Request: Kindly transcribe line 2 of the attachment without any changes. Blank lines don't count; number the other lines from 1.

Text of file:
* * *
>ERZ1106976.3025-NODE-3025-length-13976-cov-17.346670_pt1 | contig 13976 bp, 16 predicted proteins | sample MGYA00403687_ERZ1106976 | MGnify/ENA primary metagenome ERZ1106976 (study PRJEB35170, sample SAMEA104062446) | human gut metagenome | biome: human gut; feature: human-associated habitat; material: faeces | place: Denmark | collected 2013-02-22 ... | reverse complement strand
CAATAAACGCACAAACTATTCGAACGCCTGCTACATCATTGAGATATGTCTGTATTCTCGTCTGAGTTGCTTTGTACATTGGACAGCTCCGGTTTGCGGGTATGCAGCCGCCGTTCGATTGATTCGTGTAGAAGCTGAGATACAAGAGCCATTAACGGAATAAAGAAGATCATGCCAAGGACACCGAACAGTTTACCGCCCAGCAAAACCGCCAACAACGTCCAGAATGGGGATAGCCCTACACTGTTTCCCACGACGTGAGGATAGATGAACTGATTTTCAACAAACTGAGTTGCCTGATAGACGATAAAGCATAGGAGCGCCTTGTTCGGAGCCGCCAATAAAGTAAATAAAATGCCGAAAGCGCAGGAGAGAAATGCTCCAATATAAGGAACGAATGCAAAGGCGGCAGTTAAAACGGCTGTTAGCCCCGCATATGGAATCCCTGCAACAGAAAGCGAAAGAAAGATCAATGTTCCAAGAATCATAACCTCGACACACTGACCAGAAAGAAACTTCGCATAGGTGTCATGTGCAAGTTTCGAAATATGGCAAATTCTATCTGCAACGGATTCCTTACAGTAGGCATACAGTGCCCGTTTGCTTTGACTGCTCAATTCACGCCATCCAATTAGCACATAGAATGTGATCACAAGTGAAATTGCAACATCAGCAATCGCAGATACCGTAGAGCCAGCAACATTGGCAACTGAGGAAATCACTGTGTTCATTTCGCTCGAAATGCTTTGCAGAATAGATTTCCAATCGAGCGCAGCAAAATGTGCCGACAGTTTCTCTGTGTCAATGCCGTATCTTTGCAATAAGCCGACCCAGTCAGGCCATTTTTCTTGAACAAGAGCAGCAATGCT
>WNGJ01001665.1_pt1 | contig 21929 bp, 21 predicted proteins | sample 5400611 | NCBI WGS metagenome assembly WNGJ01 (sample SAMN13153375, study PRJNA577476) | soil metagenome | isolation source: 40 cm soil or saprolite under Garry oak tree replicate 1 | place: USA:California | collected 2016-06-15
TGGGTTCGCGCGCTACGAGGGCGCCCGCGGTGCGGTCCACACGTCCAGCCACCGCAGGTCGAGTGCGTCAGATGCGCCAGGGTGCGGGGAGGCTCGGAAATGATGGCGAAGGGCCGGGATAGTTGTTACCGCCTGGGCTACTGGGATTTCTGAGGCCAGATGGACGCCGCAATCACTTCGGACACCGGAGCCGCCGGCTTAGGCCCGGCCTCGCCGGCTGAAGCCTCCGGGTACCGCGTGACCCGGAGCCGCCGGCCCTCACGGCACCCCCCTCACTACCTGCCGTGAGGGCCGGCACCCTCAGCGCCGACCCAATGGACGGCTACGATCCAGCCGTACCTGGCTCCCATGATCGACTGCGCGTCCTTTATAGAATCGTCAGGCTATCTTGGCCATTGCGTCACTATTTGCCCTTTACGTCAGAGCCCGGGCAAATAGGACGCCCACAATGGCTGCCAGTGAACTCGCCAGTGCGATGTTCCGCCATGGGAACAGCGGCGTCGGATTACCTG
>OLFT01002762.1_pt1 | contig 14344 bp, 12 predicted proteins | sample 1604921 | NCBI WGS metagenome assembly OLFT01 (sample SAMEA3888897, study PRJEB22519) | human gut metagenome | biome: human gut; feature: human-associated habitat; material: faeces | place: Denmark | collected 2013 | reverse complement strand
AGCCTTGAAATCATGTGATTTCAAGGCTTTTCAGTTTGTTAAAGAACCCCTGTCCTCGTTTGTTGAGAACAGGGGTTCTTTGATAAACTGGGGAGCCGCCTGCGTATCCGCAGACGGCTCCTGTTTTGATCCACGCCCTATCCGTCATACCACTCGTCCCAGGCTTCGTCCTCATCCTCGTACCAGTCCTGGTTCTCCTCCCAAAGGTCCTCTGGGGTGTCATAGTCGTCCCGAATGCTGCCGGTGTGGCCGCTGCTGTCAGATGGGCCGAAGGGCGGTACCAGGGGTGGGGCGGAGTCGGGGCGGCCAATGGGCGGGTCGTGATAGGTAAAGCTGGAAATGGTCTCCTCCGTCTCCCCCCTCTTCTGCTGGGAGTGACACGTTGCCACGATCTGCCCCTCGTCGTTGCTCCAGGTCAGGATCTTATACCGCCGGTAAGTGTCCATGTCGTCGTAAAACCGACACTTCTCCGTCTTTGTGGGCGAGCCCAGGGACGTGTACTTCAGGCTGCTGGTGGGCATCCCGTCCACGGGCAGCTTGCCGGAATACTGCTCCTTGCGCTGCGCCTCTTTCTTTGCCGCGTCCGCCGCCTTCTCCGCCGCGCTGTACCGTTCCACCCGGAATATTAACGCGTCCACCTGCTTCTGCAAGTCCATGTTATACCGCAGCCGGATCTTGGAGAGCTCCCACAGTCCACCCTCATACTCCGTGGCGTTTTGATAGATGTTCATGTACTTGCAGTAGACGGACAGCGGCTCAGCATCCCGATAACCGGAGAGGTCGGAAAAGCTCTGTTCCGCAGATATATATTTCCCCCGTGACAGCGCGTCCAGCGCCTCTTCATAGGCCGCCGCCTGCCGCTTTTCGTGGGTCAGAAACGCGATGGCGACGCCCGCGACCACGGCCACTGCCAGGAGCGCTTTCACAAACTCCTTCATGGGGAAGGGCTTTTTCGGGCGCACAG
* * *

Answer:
CAATAAACGCACAAACTATTCGAACGCCTGCTACATCATTGAGATATGTCTGTATTCTCGTCTGAGTTGCTTTGTACATTGGACAGCTCCGGTTTGCGGGTATGCAGCCGCCGTTCGATTGATTCGTGTAGAAGCTGAGATACAAGAGCCATTAACGGAATAAAGAAGATCATGCCAAGGACACCGAACAGTTTACCGCCCAGCAAAACCGCCAACAACGTCCAGAATGGGGATAGCCCTACACTGTTTCCCACGACGTGAGGATAGATGAACTGATTTTCAACAAACTGAGTTGCCTGATAGACGATAAAGCATAGGAGCGCCTTGTTCGGAGCCGCCAATAAAGTAAATAAAATGCCGAAAGCGCAGGAGAGAAATGCTCCAATATAAGGAACGAATGCAAAGGCGGCAGTTAAAACGGCTGTTAGCCCCGCATATGGAATCCCTGCAACAGAAAGCGAAAGAAAGATCAATGTTCCAAGAATCATAACCTCGACACACTGACCAGAAAGAAACTTCGCATAGGTGTCATGTGCAAGTTTCGAAATATGGCAAATTCTATCTGCAACGGATTCCTTACAGTAGGCATACAGTGCCCGTTTGCTTTGACTGCTCAATTCACGCCATCCAATTAGCACATAGAATGTGATCACAAGTGAAATTGCAACATCAGCAATCGCAGATACCGTAGAGCCAGCAACATTGGCAACTGAGGAAATCACTGTGTTCATTTCGCTCGAAATGCTTTGCAGAATAGATTTCCAATCGAGCGCAGCAAAATGTGCCGACAGTTTCTCTGTGTCAATGCCGTATCTTTGCAATAAGCCGACCCAGTCAGGCCATTTTTCTTGAACAAGAGCAGCAATGCT